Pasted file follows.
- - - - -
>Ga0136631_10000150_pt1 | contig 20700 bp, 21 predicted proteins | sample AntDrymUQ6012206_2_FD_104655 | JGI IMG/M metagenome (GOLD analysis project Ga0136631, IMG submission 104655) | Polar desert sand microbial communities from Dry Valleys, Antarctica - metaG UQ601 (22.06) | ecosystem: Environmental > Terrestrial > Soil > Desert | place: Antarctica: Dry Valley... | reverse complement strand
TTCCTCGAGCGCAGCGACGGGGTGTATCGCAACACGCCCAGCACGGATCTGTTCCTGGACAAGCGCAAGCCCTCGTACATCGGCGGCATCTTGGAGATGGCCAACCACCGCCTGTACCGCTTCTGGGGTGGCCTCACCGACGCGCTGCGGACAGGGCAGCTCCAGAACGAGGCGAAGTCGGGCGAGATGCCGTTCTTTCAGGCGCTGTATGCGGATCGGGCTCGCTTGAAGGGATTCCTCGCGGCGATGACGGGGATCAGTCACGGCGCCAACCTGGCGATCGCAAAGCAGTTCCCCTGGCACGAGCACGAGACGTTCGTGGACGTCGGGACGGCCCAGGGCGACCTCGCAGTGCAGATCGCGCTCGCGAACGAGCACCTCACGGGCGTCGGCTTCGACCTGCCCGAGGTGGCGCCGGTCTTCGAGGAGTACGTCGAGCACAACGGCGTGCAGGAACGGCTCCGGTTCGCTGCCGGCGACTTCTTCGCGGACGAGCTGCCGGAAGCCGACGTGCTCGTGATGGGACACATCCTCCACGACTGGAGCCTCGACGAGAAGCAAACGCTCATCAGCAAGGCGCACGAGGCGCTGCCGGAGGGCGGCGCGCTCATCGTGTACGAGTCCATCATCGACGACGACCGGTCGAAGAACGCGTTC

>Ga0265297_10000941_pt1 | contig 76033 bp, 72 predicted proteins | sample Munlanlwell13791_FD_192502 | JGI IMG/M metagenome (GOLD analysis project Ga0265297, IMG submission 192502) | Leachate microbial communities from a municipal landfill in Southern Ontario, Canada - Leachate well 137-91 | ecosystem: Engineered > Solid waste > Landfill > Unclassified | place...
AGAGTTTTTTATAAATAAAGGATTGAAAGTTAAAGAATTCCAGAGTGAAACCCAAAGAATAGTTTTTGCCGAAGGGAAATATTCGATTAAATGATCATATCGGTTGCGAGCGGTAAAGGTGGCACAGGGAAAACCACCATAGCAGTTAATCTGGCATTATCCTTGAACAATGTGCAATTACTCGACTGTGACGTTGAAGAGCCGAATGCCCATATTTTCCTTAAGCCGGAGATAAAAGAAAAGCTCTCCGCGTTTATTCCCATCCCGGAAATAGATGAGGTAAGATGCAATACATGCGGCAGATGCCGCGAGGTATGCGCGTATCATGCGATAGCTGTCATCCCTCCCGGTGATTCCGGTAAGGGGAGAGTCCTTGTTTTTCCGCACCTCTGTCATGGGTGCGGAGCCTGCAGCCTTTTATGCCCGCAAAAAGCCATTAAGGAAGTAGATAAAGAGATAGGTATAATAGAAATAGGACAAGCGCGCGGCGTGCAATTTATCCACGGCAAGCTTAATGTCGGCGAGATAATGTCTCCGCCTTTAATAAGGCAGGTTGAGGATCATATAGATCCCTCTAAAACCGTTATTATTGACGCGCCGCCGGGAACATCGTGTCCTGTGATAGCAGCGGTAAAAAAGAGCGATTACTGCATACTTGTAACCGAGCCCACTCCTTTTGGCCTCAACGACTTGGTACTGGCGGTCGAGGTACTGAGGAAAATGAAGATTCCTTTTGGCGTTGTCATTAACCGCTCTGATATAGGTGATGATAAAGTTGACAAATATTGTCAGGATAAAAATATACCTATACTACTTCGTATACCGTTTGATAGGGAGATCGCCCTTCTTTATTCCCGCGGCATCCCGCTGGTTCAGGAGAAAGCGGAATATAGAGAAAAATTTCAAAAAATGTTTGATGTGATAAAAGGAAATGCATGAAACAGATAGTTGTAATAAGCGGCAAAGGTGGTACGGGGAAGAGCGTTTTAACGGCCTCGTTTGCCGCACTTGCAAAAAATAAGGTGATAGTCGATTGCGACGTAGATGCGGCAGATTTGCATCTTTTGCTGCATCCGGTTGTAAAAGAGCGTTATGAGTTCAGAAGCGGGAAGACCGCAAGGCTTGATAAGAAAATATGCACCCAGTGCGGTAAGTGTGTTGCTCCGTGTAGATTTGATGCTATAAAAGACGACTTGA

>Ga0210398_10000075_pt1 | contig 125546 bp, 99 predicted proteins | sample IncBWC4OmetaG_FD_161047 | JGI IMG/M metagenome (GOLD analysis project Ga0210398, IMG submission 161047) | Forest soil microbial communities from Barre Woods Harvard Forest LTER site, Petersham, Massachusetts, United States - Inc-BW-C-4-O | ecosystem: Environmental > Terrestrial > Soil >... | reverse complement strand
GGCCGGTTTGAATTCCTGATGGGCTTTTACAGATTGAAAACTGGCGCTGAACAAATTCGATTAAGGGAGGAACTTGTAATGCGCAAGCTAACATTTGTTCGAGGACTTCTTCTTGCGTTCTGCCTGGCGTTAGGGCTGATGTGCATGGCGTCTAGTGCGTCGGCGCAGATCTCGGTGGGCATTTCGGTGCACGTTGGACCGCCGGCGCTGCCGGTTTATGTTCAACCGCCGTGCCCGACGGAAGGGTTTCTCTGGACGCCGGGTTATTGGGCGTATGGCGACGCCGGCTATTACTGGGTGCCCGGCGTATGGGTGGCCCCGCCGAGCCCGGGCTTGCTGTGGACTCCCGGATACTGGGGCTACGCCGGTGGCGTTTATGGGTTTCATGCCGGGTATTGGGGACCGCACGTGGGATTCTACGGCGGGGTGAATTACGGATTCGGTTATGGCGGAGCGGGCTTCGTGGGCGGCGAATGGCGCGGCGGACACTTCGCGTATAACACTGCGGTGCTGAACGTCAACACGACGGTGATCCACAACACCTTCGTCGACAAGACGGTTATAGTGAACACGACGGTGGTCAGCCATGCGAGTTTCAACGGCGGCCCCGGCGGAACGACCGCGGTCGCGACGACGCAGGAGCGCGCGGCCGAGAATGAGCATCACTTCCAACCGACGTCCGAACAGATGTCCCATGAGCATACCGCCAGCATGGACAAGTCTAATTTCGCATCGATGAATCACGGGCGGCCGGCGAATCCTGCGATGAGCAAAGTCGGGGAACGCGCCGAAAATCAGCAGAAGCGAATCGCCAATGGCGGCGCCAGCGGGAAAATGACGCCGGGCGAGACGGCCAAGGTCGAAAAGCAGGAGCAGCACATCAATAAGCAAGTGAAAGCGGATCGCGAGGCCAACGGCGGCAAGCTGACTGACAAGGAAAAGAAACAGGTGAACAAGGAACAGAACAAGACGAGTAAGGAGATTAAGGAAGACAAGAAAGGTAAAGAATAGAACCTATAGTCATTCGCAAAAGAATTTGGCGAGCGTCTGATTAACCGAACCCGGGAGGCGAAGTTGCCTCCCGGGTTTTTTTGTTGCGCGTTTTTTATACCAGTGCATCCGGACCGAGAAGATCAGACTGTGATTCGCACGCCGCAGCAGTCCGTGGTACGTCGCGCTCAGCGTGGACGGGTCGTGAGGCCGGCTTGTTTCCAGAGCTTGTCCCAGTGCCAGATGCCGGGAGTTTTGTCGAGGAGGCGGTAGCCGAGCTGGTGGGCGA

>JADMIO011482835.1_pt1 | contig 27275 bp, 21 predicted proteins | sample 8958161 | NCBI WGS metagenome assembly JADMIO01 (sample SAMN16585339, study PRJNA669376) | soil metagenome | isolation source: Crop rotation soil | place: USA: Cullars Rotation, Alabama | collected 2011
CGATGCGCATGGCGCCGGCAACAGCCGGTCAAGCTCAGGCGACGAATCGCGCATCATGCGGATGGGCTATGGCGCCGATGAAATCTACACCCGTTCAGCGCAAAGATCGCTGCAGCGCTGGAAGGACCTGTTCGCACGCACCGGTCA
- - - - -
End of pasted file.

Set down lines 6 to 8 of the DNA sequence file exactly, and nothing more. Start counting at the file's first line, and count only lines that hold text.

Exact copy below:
GGCCGGTTTGAATTCCTGATGGGCTTTTACAGATTGAAAACTGGCGCTGAACAAATTCGATTAAGGGAGGAACTTGTAATGCGCAAGCTAACATTTGTTCGAGGACTTCTTCTTGCGTTCTGCCTGGCGTTAGGGCTGATGTGCATGGCGTCTAGTGCGTCGGCGCAGATCTCGGTGGGCATTTCGGTGCACGTTGGACCGCCGGCGCTGCCGGTTTATGTTCAACCGCCGTGCCCGACGGAAGGGTTTCTCTGGACGCCGGGTTATTGGGCGTATGGCGACGCCGGCTATTACTGGGTGCCCGGCGTATGGGTGGCCCCGCCGAGCCCGGGCTTGCTGTGGACTCCCGGATACTGGGGCTACGCCGGTGGCGTTTATGGGTTTCATGCCGGGTATTGGGGACCGCACGTGGGATTCTACGGCGGGGTGAATTACGGATTCGGTTATGGCGGAGCGGGCTTCGTGGGCGGCGAATGGCGCGGCGGACACTTCGCGTATAACACTGCGGTGCTGAACGTCAACACGACGGTGATCCACAACACCTTCGTCGACAAGACGGTTATAGTGAACACGACGGTGGTCAGCCATGCGAGTTTCAACGGCGGCCCCGGCGGAACGACCGCGGTCGCGACGACGCAGGAGCGCGCGGCCGAGAATGAGCATCACTTCCAACCGACGTCCGAACAGATGTCCCATGAGCATACCGCCAGCATGGACAAGTCTAATTTCGCATCGATGAATCACGGGCGGCCGGCGAATCCTGCGATGAGCAAAGTCGGGGAACGCGCCGAAAATCAGCAGAAGCGAATCGCCAATGGCGGCGCCAGCGGGAAAATGACGCCGGGCGAGACGGCCAAGGTCGAAAAGCAGGAGCAGCACATCAATAAGCAAGTGAAAGCGGATCGCGAGGCCAACGGCGGCAAGCTGACTGACAAGGAAAAGAAACAGGTGAACAAGGAACAGAACAAGACGAGTAAGGAGATTAAGGAAGACAAGAAAGGTAAAGAATAGAACCTATAGTCATTCGCAAAAGAATTTGGCGAGCGTCTGATTAACCGAACCCGGGAGGCGAAGTTGCCTCCCGGGTTTTTTTGTTGCGCGTTTTTTATACCAGTGCATCCGGACCGAGAAGATCAGACTGTGATTCGCACGCCGCAGCAGTCCGTGGTACGTCGCGCTCAGCGTGGACGGGTCGTGAGGCCGGCTTGTTTCCAGAGCTTGTCCCAGTGCCAGATGCCGGGAGTTTTGTCGAGGAGGCGGTAGCCGAGCTGGTGGGCGA

>JADMIO011482835.1_pt1 | contig 27275 bp, 21 predicted proteins | sample 8958161 | NCBI WGS metagenome assembly JADMIO01 (sample SAMN16585339, study PRJNA669376) | soil metagenome | isolation source: Crop rotation soil | place: USA: Cullars Rotation, Alabama | collected 2011
CGATGCGCATGGCGCCGGCAACAGCCGGTCAAGCTCAGGCGACGAATCGCGCATCATGCGGATGGGCTATGGCGCCGATGAAATCTACACCCGTTCAGCGCAAAGATCGCTGCAGCGCTGGAAGGACCTGTTCGCACGCACCGGTCA